Re: [dhcwg] [Last-Call] Iotdir last call review of draft-ietf-dhc-v6only-03

Michael Richardson <mcr+ietf@sandelman.ca> Tue, 23 June 2020 17:26 UTC

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From: Michael Richardson <mcr+ietf@sandelman.ca>
To: Philip Homburg <pch-ietf-7@u-1.phicoh.com>
cc: "Pascal Thubert \(pthubert\)" <pthubert=40cisco.com@dmarc.ietf.org>, Lorenzo Colitti <lorenzo@google.com>, "draft-ietf-dhc-v6only.all\@ietf.org" <draft-ietf-dhc-v6only.all@ietf.org>, "iot-directorate\@ietf.org" <iot-directorate@ietf.org>, "last-call\@ietf.org" <last-call@ietf.org>, "dhcwg\@ietf.org" <dhcwg@ietf.org>
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Date: Tue, 23 Jun 2020 13:26:39 -0400
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Subject: Re: [dhcwg] [Last-Call] Iotdir last call review of draft-ietf-dhc-v6only-03
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Philip Homburg <pch-ietf-7@u-1.phicoh.com> wrote:
    >> Now, if you have an escape strategy for that day like this other
    >> option and you can prove there's no place for backward compatibility
    >> problem at that time, then fine with me. Also fine with me is
    >> if that draft is only for NAT64, in which case you could even
    >> have NAT64 in the name of the option to make things clearer.

    > Another way to look at it:
    > I consider NAT64-to-hosts a really bad idea. Implementing 464xlat in a CPE
    > or other router is not that bad, but making sure that every host in your
    > network can properly support NAT64 or 464xlat is not something you should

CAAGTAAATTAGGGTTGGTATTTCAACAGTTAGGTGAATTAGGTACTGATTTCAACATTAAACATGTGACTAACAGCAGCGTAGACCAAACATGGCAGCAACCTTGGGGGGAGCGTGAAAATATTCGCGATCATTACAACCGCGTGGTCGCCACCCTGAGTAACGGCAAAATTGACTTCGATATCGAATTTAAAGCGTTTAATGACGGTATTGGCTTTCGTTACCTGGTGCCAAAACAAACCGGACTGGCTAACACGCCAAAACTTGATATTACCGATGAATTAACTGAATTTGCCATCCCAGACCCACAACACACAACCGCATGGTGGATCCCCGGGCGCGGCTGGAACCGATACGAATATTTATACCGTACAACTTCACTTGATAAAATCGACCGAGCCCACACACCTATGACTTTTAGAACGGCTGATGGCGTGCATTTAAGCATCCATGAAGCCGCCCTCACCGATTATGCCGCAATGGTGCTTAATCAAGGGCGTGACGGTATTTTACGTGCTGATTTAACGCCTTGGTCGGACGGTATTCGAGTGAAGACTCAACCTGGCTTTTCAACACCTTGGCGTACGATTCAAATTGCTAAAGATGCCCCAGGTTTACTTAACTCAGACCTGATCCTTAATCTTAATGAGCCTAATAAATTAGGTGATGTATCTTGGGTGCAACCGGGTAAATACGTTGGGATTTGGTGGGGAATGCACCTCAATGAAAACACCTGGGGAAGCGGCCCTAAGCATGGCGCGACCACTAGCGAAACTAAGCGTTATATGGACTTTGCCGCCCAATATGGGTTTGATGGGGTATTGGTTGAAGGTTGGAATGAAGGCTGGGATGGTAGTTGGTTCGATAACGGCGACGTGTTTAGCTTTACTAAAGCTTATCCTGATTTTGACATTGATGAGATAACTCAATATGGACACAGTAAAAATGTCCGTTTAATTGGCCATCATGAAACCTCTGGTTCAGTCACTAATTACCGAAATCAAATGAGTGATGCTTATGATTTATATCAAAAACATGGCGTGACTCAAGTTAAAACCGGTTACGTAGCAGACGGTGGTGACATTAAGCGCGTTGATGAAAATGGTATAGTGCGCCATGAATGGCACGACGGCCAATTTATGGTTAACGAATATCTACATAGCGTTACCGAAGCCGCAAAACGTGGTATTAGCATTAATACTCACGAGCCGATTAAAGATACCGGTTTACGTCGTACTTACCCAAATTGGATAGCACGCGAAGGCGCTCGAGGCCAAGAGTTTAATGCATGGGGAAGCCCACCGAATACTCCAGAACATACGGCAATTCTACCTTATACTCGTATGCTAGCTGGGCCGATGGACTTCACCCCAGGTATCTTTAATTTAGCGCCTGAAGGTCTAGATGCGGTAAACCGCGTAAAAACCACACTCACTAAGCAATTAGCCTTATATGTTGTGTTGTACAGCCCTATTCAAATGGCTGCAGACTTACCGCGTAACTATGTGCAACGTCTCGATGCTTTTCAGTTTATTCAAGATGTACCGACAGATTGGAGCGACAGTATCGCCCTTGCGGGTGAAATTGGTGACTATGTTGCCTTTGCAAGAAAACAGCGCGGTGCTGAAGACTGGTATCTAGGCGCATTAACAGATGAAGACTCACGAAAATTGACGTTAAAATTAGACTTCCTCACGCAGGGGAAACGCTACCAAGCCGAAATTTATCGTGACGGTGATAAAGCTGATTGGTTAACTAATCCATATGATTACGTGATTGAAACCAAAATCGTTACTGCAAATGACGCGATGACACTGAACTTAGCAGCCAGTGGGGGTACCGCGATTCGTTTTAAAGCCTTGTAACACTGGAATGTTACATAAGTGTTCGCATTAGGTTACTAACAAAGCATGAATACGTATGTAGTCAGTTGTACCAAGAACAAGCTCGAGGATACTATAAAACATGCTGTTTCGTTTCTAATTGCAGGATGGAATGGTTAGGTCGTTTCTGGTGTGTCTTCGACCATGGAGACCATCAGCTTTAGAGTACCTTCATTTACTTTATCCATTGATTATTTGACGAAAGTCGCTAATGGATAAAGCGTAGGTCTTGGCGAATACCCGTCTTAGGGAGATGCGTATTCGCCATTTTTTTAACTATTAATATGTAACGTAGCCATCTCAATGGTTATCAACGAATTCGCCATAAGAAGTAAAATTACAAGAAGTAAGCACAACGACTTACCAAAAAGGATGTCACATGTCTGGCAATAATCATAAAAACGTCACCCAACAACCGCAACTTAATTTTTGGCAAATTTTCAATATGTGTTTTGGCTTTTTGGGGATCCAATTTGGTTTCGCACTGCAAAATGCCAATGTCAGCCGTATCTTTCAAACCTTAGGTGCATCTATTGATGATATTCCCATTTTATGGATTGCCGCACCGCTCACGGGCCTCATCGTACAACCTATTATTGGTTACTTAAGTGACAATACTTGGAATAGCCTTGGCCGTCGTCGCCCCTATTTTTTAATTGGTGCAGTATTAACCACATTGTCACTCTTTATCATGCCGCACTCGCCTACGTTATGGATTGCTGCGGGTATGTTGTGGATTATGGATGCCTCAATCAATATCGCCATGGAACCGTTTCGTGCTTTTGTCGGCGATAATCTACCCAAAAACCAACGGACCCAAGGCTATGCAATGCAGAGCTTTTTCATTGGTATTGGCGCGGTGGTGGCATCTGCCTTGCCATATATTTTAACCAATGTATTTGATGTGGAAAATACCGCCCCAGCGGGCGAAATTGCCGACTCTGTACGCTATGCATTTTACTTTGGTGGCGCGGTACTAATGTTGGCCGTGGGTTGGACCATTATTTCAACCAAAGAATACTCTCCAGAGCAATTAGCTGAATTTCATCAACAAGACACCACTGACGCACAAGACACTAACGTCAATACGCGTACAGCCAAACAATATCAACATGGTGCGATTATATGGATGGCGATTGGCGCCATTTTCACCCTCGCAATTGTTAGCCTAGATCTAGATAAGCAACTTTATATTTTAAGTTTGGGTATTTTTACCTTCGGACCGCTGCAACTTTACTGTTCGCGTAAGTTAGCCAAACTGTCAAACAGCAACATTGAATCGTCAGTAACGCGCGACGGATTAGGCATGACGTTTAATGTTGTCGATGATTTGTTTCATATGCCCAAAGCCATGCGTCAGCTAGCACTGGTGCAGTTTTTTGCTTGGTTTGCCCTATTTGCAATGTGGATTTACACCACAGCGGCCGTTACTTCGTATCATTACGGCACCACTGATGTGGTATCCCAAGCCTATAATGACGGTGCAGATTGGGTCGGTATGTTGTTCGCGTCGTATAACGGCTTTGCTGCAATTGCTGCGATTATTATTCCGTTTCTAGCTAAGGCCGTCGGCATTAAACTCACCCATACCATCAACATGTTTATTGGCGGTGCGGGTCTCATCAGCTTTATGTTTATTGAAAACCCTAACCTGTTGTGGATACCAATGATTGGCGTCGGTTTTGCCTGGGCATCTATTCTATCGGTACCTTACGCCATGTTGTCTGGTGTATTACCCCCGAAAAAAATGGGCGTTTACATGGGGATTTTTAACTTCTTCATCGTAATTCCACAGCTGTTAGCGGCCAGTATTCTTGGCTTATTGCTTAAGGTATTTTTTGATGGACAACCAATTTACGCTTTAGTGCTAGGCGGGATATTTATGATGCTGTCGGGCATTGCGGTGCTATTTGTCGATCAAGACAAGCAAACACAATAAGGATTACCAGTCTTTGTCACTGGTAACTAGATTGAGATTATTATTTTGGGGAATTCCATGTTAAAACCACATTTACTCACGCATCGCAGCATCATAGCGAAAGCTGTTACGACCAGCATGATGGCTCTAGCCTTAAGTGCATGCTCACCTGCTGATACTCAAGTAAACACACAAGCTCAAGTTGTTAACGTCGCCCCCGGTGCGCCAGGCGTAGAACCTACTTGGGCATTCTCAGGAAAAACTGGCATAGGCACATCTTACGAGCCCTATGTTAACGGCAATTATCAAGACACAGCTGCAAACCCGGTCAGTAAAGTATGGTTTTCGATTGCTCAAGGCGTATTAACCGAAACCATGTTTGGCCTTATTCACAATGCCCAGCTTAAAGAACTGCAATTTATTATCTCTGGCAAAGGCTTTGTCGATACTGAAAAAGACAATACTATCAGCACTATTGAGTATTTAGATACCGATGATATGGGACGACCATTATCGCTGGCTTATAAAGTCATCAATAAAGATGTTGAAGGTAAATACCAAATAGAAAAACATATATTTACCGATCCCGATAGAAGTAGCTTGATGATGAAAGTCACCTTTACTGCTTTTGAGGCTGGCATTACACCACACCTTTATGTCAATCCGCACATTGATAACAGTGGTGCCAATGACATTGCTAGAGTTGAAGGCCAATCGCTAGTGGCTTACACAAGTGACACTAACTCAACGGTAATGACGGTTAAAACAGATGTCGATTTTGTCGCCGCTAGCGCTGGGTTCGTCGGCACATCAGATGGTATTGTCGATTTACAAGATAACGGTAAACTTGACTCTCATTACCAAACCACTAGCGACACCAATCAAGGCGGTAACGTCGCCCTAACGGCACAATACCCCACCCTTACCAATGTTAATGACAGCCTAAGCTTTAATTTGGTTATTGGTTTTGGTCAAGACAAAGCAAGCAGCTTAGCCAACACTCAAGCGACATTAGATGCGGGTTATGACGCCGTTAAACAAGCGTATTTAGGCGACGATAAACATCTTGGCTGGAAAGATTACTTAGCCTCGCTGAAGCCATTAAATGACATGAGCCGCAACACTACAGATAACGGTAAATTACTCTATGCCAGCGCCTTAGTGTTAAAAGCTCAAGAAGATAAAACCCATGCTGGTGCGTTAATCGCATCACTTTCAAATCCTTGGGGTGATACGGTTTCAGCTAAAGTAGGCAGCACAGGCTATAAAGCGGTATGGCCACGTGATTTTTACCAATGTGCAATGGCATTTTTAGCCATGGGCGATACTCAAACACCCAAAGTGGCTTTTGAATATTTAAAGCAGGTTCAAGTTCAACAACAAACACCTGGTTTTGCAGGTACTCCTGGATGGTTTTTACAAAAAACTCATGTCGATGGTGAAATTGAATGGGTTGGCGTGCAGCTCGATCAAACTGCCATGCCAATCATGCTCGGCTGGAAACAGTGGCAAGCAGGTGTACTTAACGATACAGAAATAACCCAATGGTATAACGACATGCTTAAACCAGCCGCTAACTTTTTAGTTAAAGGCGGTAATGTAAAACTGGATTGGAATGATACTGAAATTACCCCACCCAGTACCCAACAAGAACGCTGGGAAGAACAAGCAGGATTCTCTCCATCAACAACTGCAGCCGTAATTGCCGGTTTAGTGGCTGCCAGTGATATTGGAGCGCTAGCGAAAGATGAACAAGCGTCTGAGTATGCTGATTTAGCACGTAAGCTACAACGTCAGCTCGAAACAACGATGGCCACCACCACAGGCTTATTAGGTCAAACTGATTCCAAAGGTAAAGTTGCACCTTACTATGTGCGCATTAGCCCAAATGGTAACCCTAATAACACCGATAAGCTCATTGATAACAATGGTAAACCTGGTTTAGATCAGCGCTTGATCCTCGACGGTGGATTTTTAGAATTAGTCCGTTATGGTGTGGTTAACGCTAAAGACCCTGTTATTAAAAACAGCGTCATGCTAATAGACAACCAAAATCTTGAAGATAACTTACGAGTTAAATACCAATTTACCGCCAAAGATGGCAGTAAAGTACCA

> want.

Huh? NAT64 can involves no host changes at all (other than not having IPv4 to
succeed in network attachment, and as Lorenzo said, IPv4 literals in some ancient protocols).

    > What if some of your hosts are doing native IPv4 and some NAT64, that makes
    > troubleshooting even worse.

Yes, what if.

You'll know which hosts are doing native IPv4 (native, to me, btw, means
public IPv4. I think you mean NAT44. Some hosts do NAT44 and some do NAT64 to
reach IPv4 addresses)

But, hosts that support being IPv6-only will set the flag, and older hosts
will not.  So over time, all the hosts are IPv6-only.

The alternative is that lots of hosts are dual-stack.

    > In the far future, it is possible that networks will stop supporting IPv4
    > and that some hosts connect to a IPv4 service somewhere in the internet.

    > So, it is likely that any other protocol would go the same route? Is there
    > a benefit for hosts that do not implement NAT64 to set this option?

Mostly, "hosts" do not implement NAT64, they run IPv6 and avoid IPv4.

--
Michael Richardson <mcr+IETF@sandelman.ca>ca>, Sandelman Software Works
 -= IPv6 IoT consulting =-